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Armenia: A Pioneering Winery Brings Winemaking Back to its Roots

on 21/05/12 at 8:26 am


Oenophiles tend to classify wines into either coming from the “old world” — France, Spain, Italy and other European countries that have traditionally produced wine — and the “new world,” which includes upstarts such as the United States and Australia. Soon, though, we might need to come up with a new classification: the “ancient world,” which would cover bottles coming from what’s often described as wine’s birthplace, Transcaucasia, a region that includes Georgia, Armenia, Azerbaijan and parts of Iran and Turkey.

While history and archeological finds may back up the region’s “birthplace of wine” claim, the quality of the wine produced there — at least in decades past — mostly made a mockery of it. That is beginning to change, though. Georgian wines have, in recent years, made great strides in quality and have started earning international attention and acclaim. Wines produced from indigenous grapes grown in vineyards in eastern Turkey have also started to show promise.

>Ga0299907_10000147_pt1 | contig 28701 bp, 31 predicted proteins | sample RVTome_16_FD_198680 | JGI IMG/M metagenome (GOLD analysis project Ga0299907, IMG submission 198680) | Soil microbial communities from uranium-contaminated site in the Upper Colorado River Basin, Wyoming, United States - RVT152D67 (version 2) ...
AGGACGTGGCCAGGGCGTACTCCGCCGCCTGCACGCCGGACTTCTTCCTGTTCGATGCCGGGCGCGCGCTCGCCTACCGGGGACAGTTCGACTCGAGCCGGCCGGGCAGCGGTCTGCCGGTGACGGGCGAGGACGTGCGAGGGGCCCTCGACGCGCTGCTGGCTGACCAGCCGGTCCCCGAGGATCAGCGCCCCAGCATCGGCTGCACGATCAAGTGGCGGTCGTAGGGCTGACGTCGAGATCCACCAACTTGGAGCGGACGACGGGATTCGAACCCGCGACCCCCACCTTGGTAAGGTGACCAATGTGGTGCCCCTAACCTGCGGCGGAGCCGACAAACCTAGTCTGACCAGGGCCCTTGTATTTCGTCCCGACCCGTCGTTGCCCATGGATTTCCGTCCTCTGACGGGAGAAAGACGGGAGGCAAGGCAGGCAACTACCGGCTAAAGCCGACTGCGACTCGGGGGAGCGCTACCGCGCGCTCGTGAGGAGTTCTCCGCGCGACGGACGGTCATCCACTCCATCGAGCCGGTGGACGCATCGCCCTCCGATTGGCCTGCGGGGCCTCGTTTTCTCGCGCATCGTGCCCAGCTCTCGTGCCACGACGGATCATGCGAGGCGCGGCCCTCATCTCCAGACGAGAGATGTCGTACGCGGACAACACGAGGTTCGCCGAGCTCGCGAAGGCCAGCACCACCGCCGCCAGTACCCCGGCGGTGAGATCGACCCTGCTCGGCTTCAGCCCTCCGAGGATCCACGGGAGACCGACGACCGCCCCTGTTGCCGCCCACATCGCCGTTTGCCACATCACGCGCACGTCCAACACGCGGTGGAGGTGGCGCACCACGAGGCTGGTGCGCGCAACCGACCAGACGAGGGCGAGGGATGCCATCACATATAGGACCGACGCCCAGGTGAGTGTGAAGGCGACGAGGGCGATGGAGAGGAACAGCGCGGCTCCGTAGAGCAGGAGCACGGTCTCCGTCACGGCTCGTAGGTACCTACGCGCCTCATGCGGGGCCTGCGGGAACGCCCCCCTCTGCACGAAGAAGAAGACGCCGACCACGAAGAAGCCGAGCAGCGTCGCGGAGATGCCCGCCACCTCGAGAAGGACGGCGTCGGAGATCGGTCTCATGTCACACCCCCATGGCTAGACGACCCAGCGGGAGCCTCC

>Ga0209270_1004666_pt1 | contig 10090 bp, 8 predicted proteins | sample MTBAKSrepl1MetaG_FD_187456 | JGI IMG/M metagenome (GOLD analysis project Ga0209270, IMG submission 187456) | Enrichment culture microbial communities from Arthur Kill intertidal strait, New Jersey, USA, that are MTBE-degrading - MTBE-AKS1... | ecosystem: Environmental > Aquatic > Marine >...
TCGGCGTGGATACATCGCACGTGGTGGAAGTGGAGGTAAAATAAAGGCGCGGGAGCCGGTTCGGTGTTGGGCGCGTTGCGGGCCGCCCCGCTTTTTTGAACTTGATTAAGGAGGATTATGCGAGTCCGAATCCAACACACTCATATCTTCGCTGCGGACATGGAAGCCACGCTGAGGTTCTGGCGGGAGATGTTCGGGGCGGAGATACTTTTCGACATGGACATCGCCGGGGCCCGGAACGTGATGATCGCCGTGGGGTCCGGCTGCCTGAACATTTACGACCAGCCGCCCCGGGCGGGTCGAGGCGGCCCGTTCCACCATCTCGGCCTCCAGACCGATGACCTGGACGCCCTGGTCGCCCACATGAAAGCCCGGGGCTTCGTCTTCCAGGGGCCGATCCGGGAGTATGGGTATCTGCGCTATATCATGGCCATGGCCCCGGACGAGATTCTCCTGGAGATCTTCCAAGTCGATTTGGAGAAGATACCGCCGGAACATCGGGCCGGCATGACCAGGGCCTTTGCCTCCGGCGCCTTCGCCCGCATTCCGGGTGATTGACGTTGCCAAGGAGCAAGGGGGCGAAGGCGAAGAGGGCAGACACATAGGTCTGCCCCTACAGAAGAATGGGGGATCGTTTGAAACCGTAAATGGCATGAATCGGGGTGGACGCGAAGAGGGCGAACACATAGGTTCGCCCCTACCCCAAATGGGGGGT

Now an ambitious entrepreneur wants to revive Armenia’s historic, but mostly dormant, winemaking tradition. Zorah, an Armenian boutique winery that just released its first vintage, was founded some ten years ago by Zorik Gharibian, an Armenian who grew up in Iran and Italy, where he now works in the fashion industry. Enlisting the help of a pair of Italian wine experts, Gharibian is making red wine using the indigenous areni grape and traditional methods, such as letting part of the wine’s fermentation take place in large clay jars that are buried underground (Georgians use a similar technique).